Before the waratah we had never had an 8 car set. We had 2,3 and 4 car sets and they were coupled to make 6 and 8 cars. A waratah has the same setup as a Tangara, Millenium and Oscar in the drivers cab with the only difference being fact it is 8 cars long instead of 4. Going to 8 cars had nothing to do with DOO and all to do with getting more people onto the train, standing or sitting in the 4 and 5 cars to help reduce dwell times.
The button for opening/closing doors are near the entry door of the driver compartment on the wall and not near the drivers console. The screen to see the passenger entry doors is also there.
When the A-set came out there was a minor outcry about removing the guard from the middle of the train where they could easily see most of the train (No, guards cannot see all of the train on all stations, they do not provide 100% safe visual clearance of all the doors and especially once they walk back to the train from their location of vision on the platform).
While the A-set design was an outcome of a number of things including the Waterfall crash and the fact trains are now permanently operated in 8 car sets, it did break the mold of having the guard at the middle of the train and thus reducing the guards vision to only 3-4 cars on many stations. Thus if the guard can only see part of the train on some stations, what happens if there is no guard at all?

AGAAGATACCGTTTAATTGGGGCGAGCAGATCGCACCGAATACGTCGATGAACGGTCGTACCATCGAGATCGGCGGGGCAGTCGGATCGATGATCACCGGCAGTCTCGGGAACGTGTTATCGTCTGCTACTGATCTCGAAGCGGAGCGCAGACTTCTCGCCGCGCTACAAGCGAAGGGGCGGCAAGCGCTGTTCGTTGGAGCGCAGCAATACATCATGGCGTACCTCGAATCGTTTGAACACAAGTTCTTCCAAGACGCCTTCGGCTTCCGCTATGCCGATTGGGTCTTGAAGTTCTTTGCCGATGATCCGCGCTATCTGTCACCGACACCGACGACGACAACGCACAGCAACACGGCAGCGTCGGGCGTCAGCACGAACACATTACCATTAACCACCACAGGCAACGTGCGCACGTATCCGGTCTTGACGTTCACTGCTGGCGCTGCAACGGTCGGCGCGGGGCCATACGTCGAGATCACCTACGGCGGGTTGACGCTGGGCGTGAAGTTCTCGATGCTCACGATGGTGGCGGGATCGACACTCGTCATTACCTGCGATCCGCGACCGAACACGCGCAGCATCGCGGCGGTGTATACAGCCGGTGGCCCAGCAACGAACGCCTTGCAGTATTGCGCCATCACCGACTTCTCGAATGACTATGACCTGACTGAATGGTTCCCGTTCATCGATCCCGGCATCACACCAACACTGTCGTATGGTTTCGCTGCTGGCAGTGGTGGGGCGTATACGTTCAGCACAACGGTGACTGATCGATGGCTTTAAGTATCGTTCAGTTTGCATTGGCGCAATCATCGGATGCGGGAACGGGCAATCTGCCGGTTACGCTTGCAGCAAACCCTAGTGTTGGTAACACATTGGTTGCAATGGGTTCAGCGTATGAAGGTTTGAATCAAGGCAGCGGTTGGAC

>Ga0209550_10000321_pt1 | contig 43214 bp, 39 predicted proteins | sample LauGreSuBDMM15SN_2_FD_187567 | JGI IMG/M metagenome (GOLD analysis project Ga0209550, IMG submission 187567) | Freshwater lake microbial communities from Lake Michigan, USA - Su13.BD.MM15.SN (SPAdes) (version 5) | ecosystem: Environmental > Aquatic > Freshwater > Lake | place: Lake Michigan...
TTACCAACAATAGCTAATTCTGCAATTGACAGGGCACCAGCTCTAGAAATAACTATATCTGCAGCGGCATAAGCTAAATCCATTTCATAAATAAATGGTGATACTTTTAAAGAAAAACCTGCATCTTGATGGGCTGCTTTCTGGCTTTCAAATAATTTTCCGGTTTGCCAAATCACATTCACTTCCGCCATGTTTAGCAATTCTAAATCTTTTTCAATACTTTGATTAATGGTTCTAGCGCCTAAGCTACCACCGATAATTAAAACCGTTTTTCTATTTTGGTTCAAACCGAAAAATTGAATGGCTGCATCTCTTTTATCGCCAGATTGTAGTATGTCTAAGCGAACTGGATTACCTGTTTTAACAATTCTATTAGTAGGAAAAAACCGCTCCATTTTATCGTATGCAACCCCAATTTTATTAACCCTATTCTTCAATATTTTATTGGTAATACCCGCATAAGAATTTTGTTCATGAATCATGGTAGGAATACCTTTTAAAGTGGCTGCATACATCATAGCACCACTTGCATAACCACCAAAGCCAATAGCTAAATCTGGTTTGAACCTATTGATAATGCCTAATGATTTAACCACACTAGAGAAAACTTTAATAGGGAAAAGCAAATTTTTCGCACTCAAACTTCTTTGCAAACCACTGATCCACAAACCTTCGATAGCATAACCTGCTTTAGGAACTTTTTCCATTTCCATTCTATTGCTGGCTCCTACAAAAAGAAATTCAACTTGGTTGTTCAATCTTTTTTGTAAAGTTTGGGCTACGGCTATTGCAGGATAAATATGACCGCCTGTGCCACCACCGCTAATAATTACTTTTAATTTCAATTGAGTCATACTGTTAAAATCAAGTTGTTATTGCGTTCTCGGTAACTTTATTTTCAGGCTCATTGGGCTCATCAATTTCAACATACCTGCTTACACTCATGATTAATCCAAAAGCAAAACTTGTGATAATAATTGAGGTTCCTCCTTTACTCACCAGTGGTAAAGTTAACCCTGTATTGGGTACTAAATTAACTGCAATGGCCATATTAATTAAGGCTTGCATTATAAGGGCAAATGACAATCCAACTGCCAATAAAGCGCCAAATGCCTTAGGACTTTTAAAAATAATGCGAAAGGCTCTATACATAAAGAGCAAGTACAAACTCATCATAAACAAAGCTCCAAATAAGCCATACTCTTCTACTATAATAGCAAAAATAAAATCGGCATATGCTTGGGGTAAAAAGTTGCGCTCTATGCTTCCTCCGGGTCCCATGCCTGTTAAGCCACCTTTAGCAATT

Again I'll repeat there are some serious issues with many stations in the Sydney and Interurban networks in getting rid of guards and potentially many of these can be overcome with technology. However to me the biggest issue is that many of the functions they claim they do, they do not. They are not visible for the purposes of security, they rarely walk the train, they do not protect revenue etc.
Where as guards in other countries on equivalent interurban trains, such as Italy (personal observation) walk the train, check and sell tickets clear the train at the station from any door, very much assist passengers needing any form of physical assistance including women with prams (helped to her location in the carriage) and what I saw where a severely physically disabled young women who (walking) was aided to her seat by the guard and the guard asking other passengers to move for her and the person with her. Would you get any of this in Sydney Suburban or Interurban services? I'm sure there would be some, but how many?
How frequent do guards take over from drivers?
Overall for interurban trains, I think the guard has a role, but not what their doing now. Get them off their arses and into the cabins, provide security, revenue protection and passenger service. However the trains should still be DOO compliant so as to future proof against future technology.
As for monitoring of CCTV, this function needs to be extended to a central location that monitors both rolling stock and stations. The Interurban trains obviously have geographical challenges, but how much is this?. As CCTV is not always continuous live, rather a serious of still shots, often at 1 sec or better intervals I'm sure its doable and as mentioned by others in another thread Sydney trains may already have the infrastructure to provided in tunnels etc.
Within the Suburban area I think there are a few locations for DOO to reduce costs and I'm the Carlingford line could be done very easily with no impacts on safety.